I'm a frugal newbie who's thinking of adding an AMD3(+) CPU, motherboard, and RAM to some existing components for a basic non-gaming PC. I'd appreciate advice on my choices, especially warnings.
Approximate Purchase Date: October 2012
Budget Range: $150-200 (for CPU+mobo+RAM) After Rebates; After Shipping
System Usage from Most to Least Important: web surfing, email, office/homework, (maybe) watching movies
Are you buying a monitor: No (have HP LP2065)
Parts to Upgrade: CPU, mobo, RAM, (existing PSU = Thermal Master 500W TM-500-PSSR-F1)
Parts to Re-use: Monitor, IDE DVD-RW, IDE HDD, Bluetooth USB adapter, case, PSU.
Do you need to buy OS: No (plan to keep using Linux, but might add Windows later)
Preferred Website(s) for Parts: newegg.com, or other suggestions
Location: Madison, WI, USA
Parts Preferences: AMD AM3/3+ motherboards seem to have the best onboard features for my needs (IDE connection, DVI port)
SLI or Crossfire: No
Your Monitor Resolution: 1600x1200 monitor, also maybe 1368x768 HDTV
Additional Comments: This would mainly be a kid's homework and entertainment PC (no serious gaming) with possible use for viewing video on a 32-inch HDTV.
And Most Importantly, Why Are You Upgrading: Old PC failed, want to build new one using surviving parts.
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My old hand-me-down PC (P4, D865GLC mobo, Linux Mint 13) developed intermittent power-on failures. I tested the old PSU, and it seemed OK. I found a Cooler Master case & PSU combo at Amazon, where I had enough card points to make it "free", and bought it. I figured I'd test the original motherboard in the new case/PSU, hoping that the problem was in the case switch or PSU. If it wasn't, then I'd have the case for a new build.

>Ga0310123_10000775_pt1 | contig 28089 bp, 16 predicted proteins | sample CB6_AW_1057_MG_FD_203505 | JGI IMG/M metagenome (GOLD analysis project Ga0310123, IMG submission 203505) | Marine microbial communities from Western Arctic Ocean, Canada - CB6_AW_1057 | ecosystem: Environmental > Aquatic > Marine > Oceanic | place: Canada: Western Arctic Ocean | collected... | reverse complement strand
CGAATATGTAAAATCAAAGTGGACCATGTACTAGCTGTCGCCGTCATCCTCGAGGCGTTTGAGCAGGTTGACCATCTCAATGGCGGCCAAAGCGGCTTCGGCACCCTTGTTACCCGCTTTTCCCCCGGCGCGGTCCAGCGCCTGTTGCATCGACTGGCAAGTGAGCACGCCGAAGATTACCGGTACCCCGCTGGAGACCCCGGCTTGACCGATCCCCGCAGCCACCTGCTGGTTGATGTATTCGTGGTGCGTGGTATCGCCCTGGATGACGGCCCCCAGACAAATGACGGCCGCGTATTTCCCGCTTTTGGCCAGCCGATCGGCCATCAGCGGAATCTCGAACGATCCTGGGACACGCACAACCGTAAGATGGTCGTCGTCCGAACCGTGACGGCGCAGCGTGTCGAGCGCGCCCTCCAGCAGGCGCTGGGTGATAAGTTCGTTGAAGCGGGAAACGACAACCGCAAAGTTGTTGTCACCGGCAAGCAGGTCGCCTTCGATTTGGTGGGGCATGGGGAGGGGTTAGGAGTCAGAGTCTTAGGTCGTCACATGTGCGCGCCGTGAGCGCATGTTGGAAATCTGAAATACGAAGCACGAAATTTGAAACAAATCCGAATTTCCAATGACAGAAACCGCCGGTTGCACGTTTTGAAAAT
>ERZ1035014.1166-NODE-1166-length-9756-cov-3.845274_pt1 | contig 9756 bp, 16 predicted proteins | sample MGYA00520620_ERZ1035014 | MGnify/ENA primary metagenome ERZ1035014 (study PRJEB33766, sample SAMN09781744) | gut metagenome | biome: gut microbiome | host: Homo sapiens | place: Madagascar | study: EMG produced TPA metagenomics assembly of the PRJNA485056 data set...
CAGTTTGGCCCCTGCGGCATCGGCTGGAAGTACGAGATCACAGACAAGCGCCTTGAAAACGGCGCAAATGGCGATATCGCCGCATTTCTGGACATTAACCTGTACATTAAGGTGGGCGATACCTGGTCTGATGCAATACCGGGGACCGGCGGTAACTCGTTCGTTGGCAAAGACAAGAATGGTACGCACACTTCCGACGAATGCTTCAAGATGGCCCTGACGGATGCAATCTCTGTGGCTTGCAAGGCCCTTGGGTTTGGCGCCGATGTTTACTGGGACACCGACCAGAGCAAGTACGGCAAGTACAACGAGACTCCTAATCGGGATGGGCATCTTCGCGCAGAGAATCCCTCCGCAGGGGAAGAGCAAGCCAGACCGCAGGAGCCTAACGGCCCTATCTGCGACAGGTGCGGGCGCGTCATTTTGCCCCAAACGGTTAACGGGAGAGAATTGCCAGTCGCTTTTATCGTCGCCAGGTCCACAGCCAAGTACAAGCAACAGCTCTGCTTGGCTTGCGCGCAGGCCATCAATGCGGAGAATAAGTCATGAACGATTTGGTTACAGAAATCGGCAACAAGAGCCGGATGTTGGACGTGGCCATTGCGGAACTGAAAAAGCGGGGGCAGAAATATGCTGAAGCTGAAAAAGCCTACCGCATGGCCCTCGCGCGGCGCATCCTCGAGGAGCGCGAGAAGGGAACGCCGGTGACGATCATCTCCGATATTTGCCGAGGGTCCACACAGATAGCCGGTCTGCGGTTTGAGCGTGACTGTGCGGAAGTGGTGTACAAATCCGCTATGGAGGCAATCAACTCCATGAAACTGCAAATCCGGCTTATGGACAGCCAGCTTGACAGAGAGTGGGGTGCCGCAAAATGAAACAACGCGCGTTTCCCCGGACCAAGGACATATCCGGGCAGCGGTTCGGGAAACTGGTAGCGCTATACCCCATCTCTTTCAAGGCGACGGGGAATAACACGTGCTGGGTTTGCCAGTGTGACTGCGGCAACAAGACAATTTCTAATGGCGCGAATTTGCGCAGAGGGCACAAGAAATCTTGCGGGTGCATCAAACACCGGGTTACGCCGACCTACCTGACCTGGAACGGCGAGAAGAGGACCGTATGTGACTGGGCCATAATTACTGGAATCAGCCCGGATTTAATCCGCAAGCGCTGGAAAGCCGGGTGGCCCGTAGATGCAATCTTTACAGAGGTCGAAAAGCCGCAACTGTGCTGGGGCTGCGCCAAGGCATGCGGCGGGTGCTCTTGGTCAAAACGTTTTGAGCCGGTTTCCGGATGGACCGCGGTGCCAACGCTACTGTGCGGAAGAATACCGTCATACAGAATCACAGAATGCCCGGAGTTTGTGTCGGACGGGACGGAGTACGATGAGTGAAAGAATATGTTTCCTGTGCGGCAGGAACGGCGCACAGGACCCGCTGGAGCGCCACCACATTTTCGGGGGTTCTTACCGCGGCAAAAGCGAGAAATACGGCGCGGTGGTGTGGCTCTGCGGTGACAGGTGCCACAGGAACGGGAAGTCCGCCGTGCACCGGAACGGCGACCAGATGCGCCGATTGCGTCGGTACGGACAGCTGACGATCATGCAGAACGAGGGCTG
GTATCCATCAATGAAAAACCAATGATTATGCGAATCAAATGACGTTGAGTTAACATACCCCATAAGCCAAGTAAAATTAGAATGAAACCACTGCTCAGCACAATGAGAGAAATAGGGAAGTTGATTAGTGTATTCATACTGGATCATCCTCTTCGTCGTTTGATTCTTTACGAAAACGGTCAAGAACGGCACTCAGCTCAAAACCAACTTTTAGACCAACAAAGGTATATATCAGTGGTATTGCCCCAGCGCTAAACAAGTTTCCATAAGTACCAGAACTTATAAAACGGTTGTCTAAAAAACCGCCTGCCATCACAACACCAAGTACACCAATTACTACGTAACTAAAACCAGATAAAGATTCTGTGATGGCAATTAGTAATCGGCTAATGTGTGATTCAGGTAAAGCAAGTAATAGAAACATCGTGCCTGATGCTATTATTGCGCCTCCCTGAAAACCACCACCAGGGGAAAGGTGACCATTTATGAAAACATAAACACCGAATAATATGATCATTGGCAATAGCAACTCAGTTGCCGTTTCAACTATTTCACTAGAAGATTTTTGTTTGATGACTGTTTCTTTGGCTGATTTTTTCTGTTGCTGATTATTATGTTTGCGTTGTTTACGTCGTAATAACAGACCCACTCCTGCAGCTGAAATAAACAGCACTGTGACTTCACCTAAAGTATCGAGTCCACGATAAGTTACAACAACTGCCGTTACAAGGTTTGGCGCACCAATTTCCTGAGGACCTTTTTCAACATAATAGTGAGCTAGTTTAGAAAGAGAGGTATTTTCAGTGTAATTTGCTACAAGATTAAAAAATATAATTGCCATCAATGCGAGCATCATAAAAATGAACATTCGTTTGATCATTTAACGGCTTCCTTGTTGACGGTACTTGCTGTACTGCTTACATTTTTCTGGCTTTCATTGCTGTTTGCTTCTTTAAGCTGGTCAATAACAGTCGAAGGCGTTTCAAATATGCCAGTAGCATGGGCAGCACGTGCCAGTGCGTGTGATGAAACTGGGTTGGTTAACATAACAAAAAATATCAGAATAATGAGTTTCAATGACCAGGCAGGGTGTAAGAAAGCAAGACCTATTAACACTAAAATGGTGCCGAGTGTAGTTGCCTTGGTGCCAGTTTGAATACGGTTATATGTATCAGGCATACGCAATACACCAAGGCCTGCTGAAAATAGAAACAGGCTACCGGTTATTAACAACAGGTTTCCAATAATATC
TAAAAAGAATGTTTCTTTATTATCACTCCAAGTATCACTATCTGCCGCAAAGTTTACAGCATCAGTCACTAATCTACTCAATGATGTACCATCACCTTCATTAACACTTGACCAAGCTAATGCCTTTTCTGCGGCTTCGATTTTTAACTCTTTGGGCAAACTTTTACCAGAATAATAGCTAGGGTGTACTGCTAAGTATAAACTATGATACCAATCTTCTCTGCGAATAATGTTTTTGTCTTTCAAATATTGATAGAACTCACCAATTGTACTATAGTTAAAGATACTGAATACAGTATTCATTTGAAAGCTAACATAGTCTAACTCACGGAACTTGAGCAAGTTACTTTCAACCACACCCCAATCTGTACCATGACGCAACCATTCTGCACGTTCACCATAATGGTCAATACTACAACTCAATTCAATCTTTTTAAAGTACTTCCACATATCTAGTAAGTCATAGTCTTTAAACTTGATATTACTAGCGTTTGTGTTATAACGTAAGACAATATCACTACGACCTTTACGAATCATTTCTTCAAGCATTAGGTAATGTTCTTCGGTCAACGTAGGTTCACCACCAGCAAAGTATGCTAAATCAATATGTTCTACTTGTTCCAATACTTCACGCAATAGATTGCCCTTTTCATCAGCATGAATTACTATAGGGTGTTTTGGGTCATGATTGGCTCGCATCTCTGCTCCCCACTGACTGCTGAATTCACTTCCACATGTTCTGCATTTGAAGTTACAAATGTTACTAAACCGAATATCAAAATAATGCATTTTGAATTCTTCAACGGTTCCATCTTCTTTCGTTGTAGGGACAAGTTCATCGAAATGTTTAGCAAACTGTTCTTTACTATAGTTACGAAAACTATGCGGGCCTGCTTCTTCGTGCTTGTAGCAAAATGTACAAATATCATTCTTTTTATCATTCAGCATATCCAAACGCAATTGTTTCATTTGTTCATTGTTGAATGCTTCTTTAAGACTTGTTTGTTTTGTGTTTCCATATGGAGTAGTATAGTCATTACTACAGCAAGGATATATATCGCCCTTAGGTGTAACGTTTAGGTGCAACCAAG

The old mobo showed the same bad startup symptoms in the new case, so I'm reaady to give up on it. Because I have a recent-ish IDE DVD-RW drive and HDD in the original PC, I'd like to re-use those in the new one. So I searched for boards that had an IDE connection. I had been using an AGP card for DVI video, and since that's too old to be compatible, and since our video needs will be light, I liked the idea of DVI integrated onboard rather than adding a new video card. Plugging those criteria into a Newegg search gave me a few well-rated motherboard choices in the under-$100 range, all AMD A3(+). That led me to a few Athlon CPUs around $60-70. The items and links are below.
Yes, I know that IDE is passe, that I could get more future-oriented lines from AMD (& Intel), and that this case & PSU are low-end. The goal here is a basic PC for kid & family things (no demanding gaming), that's usable for a few years, and that won't cost more than $150-200 on top of what I've already sunk into components. If I needed to spend much more than that, I'd order a retail one with new components, warranty, and Windows. I'll admit that I also like to tinker, so the experience of building this is a draw for me.
My maybe-nice/maybe-later list includes running HDMI out to our smallish HDTV (next to the computer desk) for watching videos, adding a wireless card (although the house is well-set for ethernet), and adding a USB3 card if future peripherals demand it. Those things have me leaning toward the ATX ASUS M4A88T-V motherboard, with its integrated HDMI and its plethora of PCI/e slots. It's ~$30 more than the others on my list, but that's what an HDMI video card would cost to add otherwise. I wouldn't aim to run the DVI & HDMI adjacently, just maybe occasionally switching to HDMI. The extra PCI/e and RAM slots also seem to make it more future-flexible.